ONEplace

Work in progress

A few weeks ago I stumbled upon an idea that keeps popping into my head again and again. I’m reading an article and (pop!) there it is. I’m discussing a fundraising concern and (pop!). I’m leading a workshop and (pop!) then (pop!) and (pop!) again. It’s this:

Stewardship is greater than Achievement (or, for you mathletes Stewardship > Achievement)

Let me unpack this a bit. According to my friends Merriam & Webster, stewardship is the job of being responsible for something, and achievement is the act of accomplishing something. For me, stewardship puts an emphasis on long-term organizational sustainability. It’s an orientation that reminds me that I’m responsible for the organization in my care – that it operates efficiently, treats people well, and stays on track to fulfill its purpose.

Stewardship strikes at the heart of what Jim Collins (Good to Great) calls Level 5 Leadership, a paradoxical blend of personal humility and professional will. It connects us with something larger than ourselves – a timeline of stewards who have held or will hold our position and a greater cause that’s shared among several organizations. It also keeps us ever-mindful of the future, “the domain of leaders” (The Leadership Challenge).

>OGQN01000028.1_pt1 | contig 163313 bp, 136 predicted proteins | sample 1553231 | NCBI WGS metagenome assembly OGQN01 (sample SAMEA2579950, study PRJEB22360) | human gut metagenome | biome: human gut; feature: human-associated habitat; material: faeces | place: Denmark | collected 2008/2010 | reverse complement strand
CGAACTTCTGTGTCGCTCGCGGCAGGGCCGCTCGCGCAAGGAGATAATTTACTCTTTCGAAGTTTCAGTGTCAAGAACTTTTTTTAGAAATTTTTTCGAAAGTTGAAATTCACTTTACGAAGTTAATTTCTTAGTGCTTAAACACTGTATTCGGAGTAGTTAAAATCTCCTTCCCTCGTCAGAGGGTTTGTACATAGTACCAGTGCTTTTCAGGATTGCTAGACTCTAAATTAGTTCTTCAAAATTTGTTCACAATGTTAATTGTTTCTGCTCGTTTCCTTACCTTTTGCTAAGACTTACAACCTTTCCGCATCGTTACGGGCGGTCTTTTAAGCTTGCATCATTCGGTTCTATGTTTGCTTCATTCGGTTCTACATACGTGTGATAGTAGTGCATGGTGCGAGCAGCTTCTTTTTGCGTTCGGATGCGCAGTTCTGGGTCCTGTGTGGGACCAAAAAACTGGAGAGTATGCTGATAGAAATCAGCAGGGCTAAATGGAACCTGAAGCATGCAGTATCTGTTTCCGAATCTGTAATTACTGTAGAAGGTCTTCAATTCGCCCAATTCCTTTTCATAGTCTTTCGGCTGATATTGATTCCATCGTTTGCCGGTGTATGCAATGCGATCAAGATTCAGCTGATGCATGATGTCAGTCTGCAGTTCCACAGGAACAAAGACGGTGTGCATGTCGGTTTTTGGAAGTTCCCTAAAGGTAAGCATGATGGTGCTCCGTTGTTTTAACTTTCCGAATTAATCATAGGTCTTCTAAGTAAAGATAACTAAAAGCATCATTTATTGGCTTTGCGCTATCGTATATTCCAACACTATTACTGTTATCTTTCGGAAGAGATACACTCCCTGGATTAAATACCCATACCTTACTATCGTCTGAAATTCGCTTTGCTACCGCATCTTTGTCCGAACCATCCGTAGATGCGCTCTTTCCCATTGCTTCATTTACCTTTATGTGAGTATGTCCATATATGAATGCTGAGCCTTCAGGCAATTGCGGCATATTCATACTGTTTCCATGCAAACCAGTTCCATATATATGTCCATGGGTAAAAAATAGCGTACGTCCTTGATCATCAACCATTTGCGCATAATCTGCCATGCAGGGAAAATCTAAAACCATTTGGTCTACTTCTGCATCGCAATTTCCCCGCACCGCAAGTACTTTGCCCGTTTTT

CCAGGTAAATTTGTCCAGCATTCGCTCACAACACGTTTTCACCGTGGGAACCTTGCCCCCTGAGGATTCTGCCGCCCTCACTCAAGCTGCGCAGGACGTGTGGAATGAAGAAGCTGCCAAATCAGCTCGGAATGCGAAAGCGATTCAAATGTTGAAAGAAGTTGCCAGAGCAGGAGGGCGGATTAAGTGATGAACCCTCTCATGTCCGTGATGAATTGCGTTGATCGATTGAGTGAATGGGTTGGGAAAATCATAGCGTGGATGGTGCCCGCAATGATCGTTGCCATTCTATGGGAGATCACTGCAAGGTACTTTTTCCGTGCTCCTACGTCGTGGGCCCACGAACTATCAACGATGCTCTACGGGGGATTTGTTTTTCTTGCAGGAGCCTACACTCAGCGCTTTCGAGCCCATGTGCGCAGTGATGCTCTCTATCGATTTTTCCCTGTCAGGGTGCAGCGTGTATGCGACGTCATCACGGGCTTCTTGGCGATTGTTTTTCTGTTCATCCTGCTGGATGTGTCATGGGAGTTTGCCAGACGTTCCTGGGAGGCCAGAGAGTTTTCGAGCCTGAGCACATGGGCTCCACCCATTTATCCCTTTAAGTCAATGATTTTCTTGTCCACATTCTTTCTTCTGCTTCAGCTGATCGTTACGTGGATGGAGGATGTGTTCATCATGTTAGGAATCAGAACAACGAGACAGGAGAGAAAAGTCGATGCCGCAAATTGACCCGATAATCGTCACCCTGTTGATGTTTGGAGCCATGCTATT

Of course, we still need to achieve. We must meet objectives, reach goals, and make budgets. We also want to keep in mind that, in our what-have-you-done-for-me-lately world, achievements are often short-lived, may be reversed, and tend to focus on individuals. Emphasizing achievement over stewardship may make for an upbeat annual meeting, but it risks sacrificing long-term impact for short-term gain.

So, what does this mean to you and me? Well, that’s why this post is titled, Work in progress. I have thoughts – mostly scattered – and would enjoy an opportunity to pursue them with you.

When you read “Stewardship > Achievement” what pops into your mind?

Best,

Thom


Coffee with...you!

For some reason, the summer-to-fall transition seems to be rather momentous. Perhaps it’s the start of school (and all the programming related to schools) that makes this so. In any event, it’s often a time when we take stock of where we are and where we’re headed.

So, this month we’re having (virtual) coffee with you! We invite you to take a moment to explore one or more of the questions that we often pose to our featured guest. Share one of your answers by leaving a comment here or posting it on our LinkedIn group, Kalamazoo Nonprofit Connection. (You’ll find one of my answers on LinkedIn!)